First off, this is not a typical WHS build, and it was not meant to be. For the majority of users, a HP MediaSmart (by far the WHS to get if you do not DIY the build) is the way to go. For my purposes, I have seen a consistent, but increasing 500-600GB/mo of extra disk usage. Just for the record, unlike the opinion of certain Seagate executives, it is not for material of questionable moral value. Alas, I needed a solution that would allow me to have one box that could be upgraded and used for up to 24 months. As mentioned in Part 1, this project is an upgrade project and therefore I had some parts, and had a good idea of what I was doing before embarking on the project.
About 10 months ago I decided to enter the world of the Windows Home Server. My storage arrays had outstripped my Cosmos S’s capacity, and running multiple controllers for all of the SAS drives as well as SATA storage became too much. My decision to build a WHS v. buy one was made due to sub-$100 Seagate 1.5TB 7200.11 drives (at the time very inexpensive) so I bought another eight drives just to fill up an 8 port raid controller.
For Small Business Servers and home servers, one thing becomes apparent, the need to use raid with large data sets. Raid 1 and software mirroring technologies like Windows Drive Extender are too cost ineffective for large storage arrays. For example, if one has 1 TB of storage need and uses one of these mirroring redundancy option, they need 1TB extra storage for a complete backup. Likewise, if an administrator uses four 1TB drives for data storage, then another four 1TB drives would be needed for redundancy. Raid 5 offers a user with both more performance than Raid 1 and lower “lost” capacity due to redundancy storage. Instead of effective storage capacity of n/2 [...]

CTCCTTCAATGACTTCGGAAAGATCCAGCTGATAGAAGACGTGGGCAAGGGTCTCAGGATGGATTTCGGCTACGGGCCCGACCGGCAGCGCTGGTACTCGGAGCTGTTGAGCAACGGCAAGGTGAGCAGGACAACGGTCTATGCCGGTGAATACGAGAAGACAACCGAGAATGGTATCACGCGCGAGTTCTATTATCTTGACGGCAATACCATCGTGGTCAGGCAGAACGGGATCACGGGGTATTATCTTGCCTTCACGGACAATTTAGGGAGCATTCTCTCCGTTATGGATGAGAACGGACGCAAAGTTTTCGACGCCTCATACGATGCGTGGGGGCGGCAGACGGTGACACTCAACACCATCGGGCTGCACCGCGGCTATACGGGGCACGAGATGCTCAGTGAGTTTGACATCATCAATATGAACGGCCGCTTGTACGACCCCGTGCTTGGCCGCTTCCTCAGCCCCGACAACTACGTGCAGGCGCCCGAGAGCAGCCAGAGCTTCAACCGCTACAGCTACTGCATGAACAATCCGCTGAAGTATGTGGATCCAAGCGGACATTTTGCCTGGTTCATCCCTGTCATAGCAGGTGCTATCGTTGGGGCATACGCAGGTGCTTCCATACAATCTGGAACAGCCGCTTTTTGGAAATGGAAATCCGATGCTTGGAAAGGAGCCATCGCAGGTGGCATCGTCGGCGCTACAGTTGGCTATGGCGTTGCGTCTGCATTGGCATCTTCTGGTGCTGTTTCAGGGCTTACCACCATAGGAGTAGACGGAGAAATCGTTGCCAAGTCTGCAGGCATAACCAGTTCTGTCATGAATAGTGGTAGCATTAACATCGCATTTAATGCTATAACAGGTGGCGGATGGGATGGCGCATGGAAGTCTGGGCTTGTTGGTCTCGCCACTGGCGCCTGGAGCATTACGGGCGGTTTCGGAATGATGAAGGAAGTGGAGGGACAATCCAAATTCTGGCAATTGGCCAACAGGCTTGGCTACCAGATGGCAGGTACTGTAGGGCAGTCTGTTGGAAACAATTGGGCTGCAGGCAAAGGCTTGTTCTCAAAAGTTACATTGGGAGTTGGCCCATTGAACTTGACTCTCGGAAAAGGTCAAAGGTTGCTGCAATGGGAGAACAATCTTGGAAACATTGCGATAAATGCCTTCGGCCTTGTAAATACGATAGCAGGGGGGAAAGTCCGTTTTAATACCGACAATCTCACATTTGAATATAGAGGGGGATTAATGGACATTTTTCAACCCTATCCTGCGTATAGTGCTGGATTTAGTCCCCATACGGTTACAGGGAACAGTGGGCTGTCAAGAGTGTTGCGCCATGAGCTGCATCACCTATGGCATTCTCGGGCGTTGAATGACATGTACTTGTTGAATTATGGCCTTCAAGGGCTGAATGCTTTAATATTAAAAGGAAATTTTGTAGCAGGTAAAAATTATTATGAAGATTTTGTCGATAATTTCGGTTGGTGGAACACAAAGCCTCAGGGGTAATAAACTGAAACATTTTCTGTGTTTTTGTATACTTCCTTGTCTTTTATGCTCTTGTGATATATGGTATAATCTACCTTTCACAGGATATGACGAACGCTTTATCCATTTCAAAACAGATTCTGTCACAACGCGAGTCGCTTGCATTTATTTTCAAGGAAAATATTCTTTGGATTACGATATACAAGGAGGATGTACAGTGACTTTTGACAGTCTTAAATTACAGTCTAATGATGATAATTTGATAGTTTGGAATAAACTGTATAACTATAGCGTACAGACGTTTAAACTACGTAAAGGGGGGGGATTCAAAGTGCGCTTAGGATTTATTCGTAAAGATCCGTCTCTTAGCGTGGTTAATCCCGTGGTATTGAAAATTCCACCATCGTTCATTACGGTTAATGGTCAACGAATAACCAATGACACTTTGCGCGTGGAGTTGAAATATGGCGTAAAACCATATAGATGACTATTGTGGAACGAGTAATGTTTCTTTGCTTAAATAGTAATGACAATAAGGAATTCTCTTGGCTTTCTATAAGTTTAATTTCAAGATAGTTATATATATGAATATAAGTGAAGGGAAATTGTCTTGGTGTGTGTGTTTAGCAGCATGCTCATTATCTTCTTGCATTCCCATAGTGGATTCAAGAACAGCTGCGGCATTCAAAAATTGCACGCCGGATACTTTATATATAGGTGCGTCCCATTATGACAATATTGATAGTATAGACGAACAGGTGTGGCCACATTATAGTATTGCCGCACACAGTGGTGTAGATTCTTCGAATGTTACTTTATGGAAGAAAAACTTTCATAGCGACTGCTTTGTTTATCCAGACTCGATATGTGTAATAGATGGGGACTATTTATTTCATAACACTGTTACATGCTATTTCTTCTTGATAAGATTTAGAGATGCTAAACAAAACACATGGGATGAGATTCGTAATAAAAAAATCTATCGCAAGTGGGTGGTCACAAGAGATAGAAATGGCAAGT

A 32GB SSD drive for $60 after MiR sounded like a good idea, especially since that would be great for a Windows Home Server C:\ drive, so I purchased a Patriot PS-100 32GB. (It should be noted that I have not seen the price for $60 again in the following 3 months) 64MB of cache sounded better than a JMicron JMF602 based drive, and surely Patriot would not release in the fall of 2009 a JMicron branded drive. I assumed that the drive would be Samsung, Indilinx (akin to an OCZ Core V2) since 32GB was not an Intel controller sounding size (40GB, 80GB, 160GB MLC to date). My conjecture proved to be inaccurate.
Also, just for comparison here are Raid 0 Benchmarks with the PS-100 [...]